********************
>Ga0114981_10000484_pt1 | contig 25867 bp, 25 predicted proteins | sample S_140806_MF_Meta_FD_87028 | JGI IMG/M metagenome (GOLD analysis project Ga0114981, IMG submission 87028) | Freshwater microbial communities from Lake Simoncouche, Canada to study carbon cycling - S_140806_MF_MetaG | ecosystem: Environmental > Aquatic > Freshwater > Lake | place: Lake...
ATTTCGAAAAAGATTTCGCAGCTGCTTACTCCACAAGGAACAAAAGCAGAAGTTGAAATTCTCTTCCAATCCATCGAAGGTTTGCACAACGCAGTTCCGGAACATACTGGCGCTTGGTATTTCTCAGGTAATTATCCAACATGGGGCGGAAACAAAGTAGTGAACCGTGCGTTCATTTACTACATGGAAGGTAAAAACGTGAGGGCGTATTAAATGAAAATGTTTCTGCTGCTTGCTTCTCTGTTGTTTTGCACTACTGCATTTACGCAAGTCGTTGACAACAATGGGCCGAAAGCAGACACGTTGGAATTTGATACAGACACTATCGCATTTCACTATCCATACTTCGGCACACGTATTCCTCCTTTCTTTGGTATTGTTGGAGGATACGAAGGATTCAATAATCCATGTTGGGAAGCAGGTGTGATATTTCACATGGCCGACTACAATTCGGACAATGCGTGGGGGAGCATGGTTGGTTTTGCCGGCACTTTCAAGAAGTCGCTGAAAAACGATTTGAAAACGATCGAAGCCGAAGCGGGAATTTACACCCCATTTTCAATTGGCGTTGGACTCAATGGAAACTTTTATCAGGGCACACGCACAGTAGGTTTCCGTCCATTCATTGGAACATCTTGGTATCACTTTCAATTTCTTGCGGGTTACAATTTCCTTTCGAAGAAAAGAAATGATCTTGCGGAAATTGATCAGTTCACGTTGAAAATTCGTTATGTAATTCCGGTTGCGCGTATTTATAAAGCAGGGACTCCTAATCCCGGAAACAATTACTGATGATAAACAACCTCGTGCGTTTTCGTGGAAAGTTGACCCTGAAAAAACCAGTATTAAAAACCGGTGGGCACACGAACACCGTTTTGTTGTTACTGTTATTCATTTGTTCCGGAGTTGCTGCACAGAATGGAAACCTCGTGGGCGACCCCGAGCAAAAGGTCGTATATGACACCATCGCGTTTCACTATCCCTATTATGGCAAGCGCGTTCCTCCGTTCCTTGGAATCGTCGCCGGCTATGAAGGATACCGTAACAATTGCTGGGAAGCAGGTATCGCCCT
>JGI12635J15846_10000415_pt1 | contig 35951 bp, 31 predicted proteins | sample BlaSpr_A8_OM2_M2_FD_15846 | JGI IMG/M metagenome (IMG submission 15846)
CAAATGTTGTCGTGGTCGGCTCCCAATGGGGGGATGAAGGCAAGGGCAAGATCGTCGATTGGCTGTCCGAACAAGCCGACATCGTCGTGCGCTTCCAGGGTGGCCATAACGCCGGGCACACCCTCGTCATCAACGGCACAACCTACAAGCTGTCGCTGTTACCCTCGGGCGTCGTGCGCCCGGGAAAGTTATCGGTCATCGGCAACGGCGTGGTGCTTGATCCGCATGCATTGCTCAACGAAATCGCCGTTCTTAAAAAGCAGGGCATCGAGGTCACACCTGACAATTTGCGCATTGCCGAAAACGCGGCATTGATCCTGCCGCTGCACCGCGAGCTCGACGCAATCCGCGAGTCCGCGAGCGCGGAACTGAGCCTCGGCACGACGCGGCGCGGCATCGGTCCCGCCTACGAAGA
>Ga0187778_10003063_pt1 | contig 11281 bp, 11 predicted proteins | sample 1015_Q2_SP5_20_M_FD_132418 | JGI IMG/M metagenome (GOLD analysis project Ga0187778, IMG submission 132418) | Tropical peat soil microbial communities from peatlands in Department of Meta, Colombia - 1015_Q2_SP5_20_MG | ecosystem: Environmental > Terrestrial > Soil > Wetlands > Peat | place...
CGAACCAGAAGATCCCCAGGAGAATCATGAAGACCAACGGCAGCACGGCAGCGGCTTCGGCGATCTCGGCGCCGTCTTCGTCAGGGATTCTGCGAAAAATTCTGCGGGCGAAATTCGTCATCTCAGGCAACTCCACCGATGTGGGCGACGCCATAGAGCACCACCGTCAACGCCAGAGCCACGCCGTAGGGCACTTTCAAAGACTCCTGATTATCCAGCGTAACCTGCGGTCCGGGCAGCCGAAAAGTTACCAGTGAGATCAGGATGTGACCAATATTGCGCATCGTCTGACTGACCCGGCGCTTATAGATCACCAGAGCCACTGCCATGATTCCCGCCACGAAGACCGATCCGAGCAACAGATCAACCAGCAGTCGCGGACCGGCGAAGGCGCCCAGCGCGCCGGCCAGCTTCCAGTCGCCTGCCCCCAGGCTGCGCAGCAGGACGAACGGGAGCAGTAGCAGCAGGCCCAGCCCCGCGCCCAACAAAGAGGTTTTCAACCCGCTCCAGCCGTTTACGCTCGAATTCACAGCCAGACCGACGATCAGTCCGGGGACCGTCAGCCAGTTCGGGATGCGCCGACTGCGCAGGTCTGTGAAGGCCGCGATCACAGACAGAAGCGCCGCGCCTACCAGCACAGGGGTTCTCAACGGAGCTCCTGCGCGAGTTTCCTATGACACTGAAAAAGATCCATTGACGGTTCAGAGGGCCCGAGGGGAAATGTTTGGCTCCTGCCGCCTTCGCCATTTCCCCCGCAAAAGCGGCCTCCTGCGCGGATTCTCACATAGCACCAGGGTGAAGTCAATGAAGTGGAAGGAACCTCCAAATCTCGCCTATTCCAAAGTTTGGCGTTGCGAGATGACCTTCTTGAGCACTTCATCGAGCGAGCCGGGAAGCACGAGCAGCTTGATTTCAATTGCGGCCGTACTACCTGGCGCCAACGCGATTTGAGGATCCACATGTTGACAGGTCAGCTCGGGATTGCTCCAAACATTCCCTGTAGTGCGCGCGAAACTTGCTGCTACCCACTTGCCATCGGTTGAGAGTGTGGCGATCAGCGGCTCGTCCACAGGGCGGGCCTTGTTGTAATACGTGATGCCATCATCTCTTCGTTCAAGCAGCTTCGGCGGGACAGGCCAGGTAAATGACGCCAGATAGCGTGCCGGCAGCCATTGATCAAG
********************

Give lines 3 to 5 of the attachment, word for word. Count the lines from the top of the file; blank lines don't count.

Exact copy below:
>JGI12635J15846_10000415_pt1 | contig 35951 bp, 31 predicted proteins | sample BlaSpr_A8_OM2_M2_FD_15846 | JGI IMG/M metagenome (IMG submission 15846)
CAAATGTTGTCGTGGTCGGCTCCCAATGGGGGGATGAAGGCAAGGGCAAGATCGTCGATTGGCTGTCCGAACAAGCCGACATCGTCGTGCGCTTCCAGGGTGGCCATAACGCCGGGCACACCCTCGTCATCAACGGCACAACCTACAAGCTGTCGCTGTTACCCTCGGGCGTCGTGCGCCCGGGAAAGTTATCGGTCATCGGCAACGGCGTGGTGCTTGATCCGCATGCATTGCTCAACGAAATCGCCGTTCTTAAAAAGCAGGGCATCGAGGTCACACCTGACAATTTGCGCATTGCCGAAAACGCGGCATTGATCCTGCCGCTGCACCGCGAGCTCGACGCAATCCGCGAGTCCGCGAGCGCGGAACTGAGCCTCGGCACGACGCGGCGCGGCATCGGTCCCGCCTACGAAGA
>Ga0187778_10003063_pt1 | contig 11281 bp, 11 predicted proteins | sample 1015_Q2_SP5_20_M_FD_132418 | JGI IMG/M metagenome (GOLD analysis project Ga0187778, IMG submission 132418) | Tropical peat soil microbial communities from peatlands in Department of Meta, Colombia - 1015_Q2_SP5_20_MG | ecosystem: Environmental > Terrestrial > Soil > Wetlands > Peat | place...